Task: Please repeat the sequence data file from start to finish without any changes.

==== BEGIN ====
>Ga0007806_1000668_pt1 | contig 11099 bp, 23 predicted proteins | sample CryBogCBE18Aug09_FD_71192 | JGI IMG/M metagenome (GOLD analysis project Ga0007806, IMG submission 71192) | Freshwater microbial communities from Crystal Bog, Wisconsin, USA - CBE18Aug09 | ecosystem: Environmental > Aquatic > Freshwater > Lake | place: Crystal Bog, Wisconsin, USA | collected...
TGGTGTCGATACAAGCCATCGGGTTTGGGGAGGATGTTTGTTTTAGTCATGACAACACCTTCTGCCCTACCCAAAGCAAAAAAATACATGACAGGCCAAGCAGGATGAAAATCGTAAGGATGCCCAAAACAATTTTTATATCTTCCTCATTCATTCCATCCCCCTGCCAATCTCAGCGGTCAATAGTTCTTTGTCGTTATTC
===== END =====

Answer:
>Ga0007806_1000668_pt1 | contig 11099 bp, 23 predicted proteins | sample CryBogCBE18Aug09_FD_71192 | JGI IMG/M metagenome (GOLD analysis project Ga0007806, IMG submission 71192) | Freshwater microbial communities from Crystal Bog, Wisconsin, USA - CBE18Aug09 | ecosystem: Environmental > Aquatic > Freshwater > Lake | place: Crystal Bog, Wisconsin, USA | collected...
TGGTGTCGATACAAGCCATCGGGTTTGGGGAGGATGTTTGTTTTAGTCATGACAACACCTTCTGCCCTACCCAAAGCAAAAAAATACATGACAGGCCAAGCAGGATGAAAATCGTAAGGATGCCCAAAACAATTTTTATATCTTCCTCATTCATTCCATCCCCCTGCCAATCTCAGCGGTCAATAGTTCTTTGTCGTTATTC